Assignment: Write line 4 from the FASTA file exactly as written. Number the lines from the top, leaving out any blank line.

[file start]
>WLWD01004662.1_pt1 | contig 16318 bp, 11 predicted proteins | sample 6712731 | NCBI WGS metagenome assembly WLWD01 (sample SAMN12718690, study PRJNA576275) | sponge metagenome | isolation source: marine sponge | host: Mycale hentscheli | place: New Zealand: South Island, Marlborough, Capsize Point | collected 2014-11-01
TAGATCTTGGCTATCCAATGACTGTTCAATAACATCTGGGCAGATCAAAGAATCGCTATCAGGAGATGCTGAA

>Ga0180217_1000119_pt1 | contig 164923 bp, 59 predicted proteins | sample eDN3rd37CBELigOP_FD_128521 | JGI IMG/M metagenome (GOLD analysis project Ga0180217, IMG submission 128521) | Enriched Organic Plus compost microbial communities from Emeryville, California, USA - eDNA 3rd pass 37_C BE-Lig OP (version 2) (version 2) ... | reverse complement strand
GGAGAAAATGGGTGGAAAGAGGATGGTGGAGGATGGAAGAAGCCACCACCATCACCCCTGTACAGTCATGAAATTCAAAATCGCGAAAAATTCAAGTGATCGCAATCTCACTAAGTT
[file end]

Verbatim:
GGAGAAAATGGGTGGAAAGAGGATGGTGGAGGATGGAAGAAGCCACCACCATCACCCCTGTACAGTCATGAAATTCAAAATCGCGAAAAATTCAAGTGATCGCAATCTCACTAAGTT